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Publication numberUS4496143 A
Publication typeGrant
Application numberUS 06/384,064
Publication dateJan 29, 1985
Filing dateJun 1, 1982
Priority dateJun 1, 1982
Fee statusLapsed
Publication number06384064, 384064, US 4496143 A, US 4496143A, US-A-4496143, US4496143 A, US4496143A
InventorsRobert K. Weyer
Original AssigneeEmf Corporation
Export CitationBiBTeX, EndNote, RefMan
External Links: USPTO, USPTO Assignment, Espacenet
Sheet feeder
US 4496143 A
Abstract
A sheet feeding apparatus including an air flow sheet separation mechanism for feeding individual sheets of paper from a stack of sheets slanted slightly from the vertical. A flow of air established through a plurality of resiliently surfaced feed wheels draws individual sheets seriatim from the nearly vertical stack of sheets into driving contact with feed rollers located adjacent the upper edge of the stack of sheets and mounted for rotation about a horizontal axis. Each sheet is then drawn upwardly by frictional contact with the feed rollers into the nip of a pair of opposed feed rolls which are mounted for rotation about a horizontal axis parallel to the feed wheel axis. The sheet is then delivered by conveyors to a sorting mechanism or other sheet fed device.
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Claims(10)
I claim:
1. A feed mechanism for feeding sheets seriatim from a stack of sheets comprising;
tray means for receiving a stack of sheets with said sheets positioned in a plane angled slightly from the vertical and with a top edge of said stack exposed;
feed drive wheels mounted for rotation about an axis substantially parallel to said plane; and
means to induce an air flow to pass first across the top edge of said stack and thence through said feed drive wheels whereby the top portion of the first front sheet from said stack is bendingly urged forward by said air flow into engagement with said feed drive wheels for removal of said first front sheet from said stack, said induced air flow across the top edge of said stack being temporarily and substantially interrupted by the first front sheet's full engagement with said feed drive wheels whereby the next front sheet of said stack remains quiescent until said first front sheet begins its disengagement from said feed drive wheels, thereby allowing the induced air flow to again begin to pass across the top edge of said stack.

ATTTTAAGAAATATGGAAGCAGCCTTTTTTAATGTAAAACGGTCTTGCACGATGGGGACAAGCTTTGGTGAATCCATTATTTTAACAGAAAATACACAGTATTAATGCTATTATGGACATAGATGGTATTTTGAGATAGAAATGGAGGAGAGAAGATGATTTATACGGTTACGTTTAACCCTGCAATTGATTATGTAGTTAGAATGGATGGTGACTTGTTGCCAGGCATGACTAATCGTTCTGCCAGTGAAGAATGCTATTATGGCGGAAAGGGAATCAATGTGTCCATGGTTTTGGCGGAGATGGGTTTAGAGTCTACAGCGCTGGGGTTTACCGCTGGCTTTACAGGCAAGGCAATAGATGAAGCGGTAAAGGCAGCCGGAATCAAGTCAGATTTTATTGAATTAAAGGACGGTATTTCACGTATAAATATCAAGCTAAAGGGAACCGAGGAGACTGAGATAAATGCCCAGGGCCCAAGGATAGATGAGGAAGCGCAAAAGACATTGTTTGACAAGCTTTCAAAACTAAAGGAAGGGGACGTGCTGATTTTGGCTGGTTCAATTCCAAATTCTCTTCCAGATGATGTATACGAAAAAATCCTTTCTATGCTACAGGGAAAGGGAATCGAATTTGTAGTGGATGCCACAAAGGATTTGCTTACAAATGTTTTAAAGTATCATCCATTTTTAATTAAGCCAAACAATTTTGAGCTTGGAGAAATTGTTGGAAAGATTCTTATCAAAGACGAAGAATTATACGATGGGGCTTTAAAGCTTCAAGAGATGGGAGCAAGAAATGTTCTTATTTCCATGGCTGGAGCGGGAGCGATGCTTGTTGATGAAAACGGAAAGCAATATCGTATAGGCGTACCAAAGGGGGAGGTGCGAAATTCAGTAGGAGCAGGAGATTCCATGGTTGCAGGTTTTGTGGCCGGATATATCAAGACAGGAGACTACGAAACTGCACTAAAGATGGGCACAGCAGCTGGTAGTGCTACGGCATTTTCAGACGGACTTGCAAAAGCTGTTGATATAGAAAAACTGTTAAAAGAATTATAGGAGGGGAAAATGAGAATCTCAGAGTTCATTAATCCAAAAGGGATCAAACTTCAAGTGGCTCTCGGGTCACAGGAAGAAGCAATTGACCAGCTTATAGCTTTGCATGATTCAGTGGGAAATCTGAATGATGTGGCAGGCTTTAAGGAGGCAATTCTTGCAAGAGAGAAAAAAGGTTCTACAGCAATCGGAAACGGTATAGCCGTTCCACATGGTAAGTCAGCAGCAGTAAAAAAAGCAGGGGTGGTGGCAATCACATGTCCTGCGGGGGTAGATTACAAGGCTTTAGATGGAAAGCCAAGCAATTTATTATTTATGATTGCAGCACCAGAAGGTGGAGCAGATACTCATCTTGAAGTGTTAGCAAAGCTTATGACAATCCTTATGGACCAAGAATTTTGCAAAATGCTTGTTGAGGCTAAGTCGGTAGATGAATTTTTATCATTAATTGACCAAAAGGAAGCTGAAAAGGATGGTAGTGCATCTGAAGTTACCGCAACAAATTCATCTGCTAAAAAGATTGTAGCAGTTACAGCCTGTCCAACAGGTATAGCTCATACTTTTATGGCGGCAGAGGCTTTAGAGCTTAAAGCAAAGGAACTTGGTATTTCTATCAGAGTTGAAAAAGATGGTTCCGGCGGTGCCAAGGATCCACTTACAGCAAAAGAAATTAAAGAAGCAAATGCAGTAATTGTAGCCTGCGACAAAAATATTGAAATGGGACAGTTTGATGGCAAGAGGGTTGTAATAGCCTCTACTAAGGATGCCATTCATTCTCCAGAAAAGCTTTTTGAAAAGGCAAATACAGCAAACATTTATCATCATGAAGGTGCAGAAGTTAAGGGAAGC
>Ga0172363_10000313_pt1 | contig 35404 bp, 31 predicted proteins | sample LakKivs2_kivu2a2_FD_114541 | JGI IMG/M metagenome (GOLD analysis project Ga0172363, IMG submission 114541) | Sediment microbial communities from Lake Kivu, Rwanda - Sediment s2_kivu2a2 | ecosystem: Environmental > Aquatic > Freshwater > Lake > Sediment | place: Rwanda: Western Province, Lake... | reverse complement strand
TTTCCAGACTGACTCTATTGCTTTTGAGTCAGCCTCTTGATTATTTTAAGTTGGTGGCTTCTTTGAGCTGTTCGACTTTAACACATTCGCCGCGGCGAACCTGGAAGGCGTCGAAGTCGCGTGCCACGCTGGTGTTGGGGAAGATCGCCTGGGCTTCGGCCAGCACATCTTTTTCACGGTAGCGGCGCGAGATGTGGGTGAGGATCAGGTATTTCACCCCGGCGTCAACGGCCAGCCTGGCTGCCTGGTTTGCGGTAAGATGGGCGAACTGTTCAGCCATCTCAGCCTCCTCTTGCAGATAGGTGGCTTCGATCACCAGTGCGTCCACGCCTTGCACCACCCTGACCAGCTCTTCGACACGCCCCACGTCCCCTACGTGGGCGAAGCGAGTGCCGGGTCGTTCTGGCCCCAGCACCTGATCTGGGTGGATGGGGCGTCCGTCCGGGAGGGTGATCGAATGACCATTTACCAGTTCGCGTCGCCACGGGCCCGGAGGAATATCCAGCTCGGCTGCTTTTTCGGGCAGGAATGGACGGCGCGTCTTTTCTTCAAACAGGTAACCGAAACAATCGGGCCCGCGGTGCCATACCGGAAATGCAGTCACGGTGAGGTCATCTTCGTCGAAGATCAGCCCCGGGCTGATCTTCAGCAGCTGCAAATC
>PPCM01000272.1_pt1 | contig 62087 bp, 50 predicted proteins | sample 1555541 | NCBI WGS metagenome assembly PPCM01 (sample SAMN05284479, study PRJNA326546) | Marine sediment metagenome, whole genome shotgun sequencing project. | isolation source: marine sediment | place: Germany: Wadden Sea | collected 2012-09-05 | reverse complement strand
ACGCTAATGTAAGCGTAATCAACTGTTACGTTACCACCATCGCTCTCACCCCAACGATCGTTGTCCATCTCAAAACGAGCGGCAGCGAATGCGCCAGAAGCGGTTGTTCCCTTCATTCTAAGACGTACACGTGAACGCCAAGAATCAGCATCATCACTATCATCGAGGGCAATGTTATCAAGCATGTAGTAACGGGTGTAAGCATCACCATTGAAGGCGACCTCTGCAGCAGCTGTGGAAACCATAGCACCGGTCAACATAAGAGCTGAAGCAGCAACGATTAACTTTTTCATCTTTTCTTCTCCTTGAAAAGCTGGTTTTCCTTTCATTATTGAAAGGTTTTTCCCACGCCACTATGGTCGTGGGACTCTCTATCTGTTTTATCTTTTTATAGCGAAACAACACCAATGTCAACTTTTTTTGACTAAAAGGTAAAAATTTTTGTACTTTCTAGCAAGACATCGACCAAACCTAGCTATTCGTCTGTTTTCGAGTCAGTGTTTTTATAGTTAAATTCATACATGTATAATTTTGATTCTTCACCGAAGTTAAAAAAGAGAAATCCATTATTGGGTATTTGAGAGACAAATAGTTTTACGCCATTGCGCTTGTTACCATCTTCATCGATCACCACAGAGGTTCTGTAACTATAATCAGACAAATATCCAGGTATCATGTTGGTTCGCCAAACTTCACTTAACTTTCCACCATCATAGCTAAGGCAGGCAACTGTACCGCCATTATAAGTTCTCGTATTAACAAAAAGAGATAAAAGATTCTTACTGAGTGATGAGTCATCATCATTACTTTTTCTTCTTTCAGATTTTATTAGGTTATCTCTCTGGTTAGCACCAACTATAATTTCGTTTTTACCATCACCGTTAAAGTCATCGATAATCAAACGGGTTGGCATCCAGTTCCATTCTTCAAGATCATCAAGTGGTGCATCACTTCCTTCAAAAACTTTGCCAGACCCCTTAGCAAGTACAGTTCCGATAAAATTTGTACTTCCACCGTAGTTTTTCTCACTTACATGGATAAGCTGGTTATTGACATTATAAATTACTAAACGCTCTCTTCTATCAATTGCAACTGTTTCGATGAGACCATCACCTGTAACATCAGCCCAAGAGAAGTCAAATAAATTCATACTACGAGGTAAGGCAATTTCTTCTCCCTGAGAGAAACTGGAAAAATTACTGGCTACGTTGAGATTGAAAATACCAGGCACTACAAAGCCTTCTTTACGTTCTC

2. The apparatus of claim 1 wherein said tray means includes means to advance said stack toward said feed drive wheels as sheets are removed from said stack.
3. The apparatus of claim 1 wherein said tray means is height adjustable to accommodate various sheet dimensions.
4. The apparatus of claim 1 further including sheet lift means interposed between said feed drive wheels to strip said sheet from said feed drive wheels and guide said sheet onto a sheet feed path.
5. The apparatus of claim 4 and opposed drive rollers for receiving said sheet from said sheet lift means and moving said sheet along said feed path.
6. The apparatus of claim 1 wherein said tray has resilient surfaced side guides at the top of said stack.
7. The apparatus of claim 1 and means on said tray to bow the stack of sheets.